Billionaire tech mogul Elon Musk’s wife, British actress Talulah Riley, filed for divorce on March 21st in Los Angeles. Musk may be experiencing deja vu right about now, as this is the second time that the couple will be going through a divorce. Originally married in 2010, the two already divorced in 2012. Then they remarried just a year later, in 2013. And yet again, Musk filed for divorce in 2015, only to later dismiss his request. This time it is Riley who pulled the trigger to initiate the divorce process once again.
California has one of the most complicated child support laws of any state. Sometimes, the complications don’t end once you have an order: a parent sometimes has to deal with the other parent not paying the Court ordered child support. Here are 5 helpful tips Continue reading
Coldplay singer Chris Martin opened up in an interview published in The Sunday Times on March 20th about his 2014 spilt with Gwyneth Paltrow. He described his divorce from Paltrow as a “weird one,” their split having been referred to as a “conscious uncoupling” rather than a “divorce,” where they remain close and continue to take vacations together with their two children. But even as smooth as their split has seemed, Martin admits that it led to a year-long depression, and he continues to struggle daily.
At a recent continuing education seminar for San Diego family law attorneys, a family court judge was asked what, if anything, the court tries to do to minimize the harmful impacts of divorce on children. The judge responded that she often refers families in her courtroom to a program called Kids’ Turn San Diego, and that she has found the program to be very beneficial for children whose parents are going through a divorce. I began to do some research on the program out of my own curiosity, and I’ve decided to share a bit about the program in case any of our readers with children are also interested in knowing more about what they can do to help their child cope with divorce or separation.
Let’s be honest shall we? I am a custody attorney, and there is only one kind of custody case that I take to trial; the high conflict custody case. (Okay…To be fair I take other custody cases to trial that are not “high conflict”, but those are generally move away cases that almost always require a trial.)
But just as a robbery detective does not do his job because he loves theft, as a custody lawyer I do not do my job because I love high conflict cases. Quite the opposite is true. My favorite case is the “low conflict” custody case. The problem is those cases do not get talked about.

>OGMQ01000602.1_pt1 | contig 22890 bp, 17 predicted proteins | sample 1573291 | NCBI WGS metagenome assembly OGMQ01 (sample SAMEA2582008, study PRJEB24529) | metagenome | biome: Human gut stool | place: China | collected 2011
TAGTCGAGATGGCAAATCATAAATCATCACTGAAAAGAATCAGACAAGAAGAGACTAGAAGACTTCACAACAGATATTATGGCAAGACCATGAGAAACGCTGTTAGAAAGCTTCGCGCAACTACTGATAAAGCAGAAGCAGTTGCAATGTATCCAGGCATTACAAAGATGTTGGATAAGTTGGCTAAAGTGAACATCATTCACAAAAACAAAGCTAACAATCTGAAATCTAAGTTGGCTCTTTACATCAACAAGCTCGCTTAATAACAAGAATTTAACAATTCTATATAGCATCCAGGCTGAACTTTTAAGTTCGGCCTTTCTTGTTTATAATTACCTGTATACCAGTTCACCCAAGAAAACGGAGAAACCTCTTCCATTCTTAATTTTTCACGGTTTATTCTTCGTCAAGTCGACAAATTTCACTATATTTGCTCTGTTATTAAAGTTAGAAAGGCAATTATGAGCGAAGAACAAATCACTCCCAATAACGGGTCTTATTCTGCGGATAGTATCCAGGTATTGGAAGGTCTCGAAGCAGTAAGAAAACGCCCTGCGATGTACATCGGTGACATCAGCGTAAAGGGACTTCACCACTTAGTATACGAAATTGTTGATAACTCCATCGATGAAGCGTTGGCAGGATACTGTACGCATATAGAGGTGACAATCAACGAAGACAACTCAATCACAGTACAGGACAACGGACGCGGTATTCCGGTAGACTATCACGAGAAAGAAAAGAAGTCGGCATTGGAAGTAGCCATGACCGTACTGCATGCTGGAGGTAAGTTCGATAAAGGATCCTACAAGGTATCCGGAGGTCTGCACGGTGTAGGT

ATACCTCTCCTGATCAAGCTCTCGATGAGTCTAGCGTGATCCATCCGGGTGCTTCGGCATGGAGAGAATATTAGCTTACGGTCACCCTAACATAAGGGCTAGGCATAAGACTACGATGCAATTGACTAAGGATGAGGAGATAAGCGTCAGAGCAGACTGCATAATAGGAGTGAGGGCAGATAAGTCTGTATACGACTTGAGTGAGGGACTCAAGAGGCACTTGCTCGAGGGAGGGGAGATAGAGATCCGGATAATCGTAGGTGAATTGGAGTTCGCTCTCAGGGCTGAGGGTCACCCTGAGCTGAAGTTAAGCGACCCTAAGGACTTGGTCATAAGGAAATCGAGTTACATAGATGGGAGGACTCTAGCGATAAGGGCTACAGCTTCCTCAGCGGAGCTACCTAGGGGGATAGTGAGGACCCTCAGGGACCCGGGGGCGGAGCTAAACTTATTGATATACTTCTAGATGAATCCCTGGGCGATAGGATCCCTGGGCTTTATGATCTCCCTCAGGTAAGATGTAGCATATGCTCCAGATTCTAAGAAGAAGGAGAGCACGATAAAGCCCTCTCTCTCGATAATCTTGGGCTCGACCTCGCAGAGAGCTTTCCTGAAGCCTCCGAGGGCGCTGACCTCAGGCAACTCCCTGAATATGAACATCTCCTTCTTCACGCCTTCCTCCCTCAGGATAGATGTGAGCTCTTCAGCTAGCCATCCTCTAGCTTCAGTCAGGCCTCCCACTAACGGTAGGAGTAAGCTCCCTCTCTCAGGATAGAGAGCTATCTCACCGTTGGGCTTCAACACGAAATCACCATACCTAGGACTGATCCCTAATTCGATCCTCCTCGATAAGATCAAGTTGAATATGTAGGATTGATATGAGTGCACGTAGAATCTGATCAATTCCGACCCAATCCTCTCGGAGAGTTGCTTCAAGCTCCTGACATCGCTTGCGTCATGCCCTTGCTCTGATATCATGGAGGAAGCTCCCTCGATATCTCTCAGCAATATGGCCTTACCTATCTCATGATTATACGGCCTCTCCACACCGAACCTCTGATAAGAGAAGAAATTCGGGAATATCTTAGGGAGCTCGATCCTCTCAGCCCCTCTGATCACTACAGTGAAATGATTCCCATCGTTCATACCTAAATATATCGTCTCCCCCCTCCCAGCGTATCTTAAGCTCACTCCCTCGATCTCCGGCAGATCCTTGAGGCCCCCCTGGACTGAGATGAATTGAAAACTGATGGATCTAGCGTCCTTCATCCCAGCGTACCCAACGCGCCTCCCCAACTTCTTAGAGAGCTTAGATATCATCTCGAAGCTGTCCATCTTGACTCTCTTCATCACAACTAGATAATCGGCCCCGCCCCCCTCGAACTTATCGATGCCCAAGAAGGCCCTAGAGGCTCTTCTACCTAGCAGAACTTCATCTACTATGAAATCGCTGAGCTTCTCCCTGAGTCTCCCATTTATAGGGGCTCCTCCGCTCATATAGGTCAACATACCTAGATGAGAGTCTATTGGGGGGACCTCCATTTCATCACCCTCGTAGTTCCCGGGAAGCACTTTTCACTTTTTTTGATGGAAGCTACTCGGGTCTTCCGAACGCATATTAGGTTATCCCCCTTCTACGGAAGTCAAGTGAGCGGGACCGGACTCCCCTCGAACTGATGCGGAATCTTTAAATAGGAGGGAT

One of the most frequent complaints I hear from family law litigants is the length of time it takes to finalize their divorce. Some of the fault for this complaint is institutional while a good deal of the time it takes to finalize a divorce is a result of each case’s unique issues. In this blog I want to discuss some of the institutional reason why divorce cases take time to resolve.
Last week, we wrote a post with some tips about child custody and international travel. This week, we will look a little more closely at the provisions in the Family Code that help the Court prevent international child abductions. Although the relevant provisions apply to domestic as well as international child abductions, we will be focusing on the international aspects in this post. While domestic child abduction is still a concern worth writing about, it is much more difficult to undo the harmful effects of an international abduction.
Before a Court can make orders intended to prevent the risk of abduction, the Court first must find that there is such a risk.
Divorce isn’t easy. People get angry or hurt, and emotions can cloud even the most intelligent person’s judgment. We’ve already written many blogs about the need to “play nice” in divorce proceedings, and the benefits of positive co-parenting, but one star’s recent divorce has hit our radar as a real-life example of the positive behavior that we have been tirelessly preaching.
Actress Hilary Duff and former NHL player Mike Comrie’s divorce was finalized in January 2016, after their separation a year earlier. Continue reading
Rabbi Mendel Epstein began a 10-year sentence on March 1st after being sentenced by a New York judge in December 2015 for kidnapping and torturing men into granting their wives religious divorces. This may sound a bit outrageous, but in order to understand the Rabbi’s crime, you must first understand the basics of Jewish divorce.
This blog is a follow up to a previous blog titled “Should I go to Trial.” If you have not read that blog it is worth reading, and not just because I wrote. There are many factors you should discuss with your attorney before you go to trial. The two main factors are the amount of time required to go to trial and the cost of doing so. Each of these is unique in every case so my earlier blog does not go into them. Before you ever set a trial date it is imperative you discuss this with your attorney.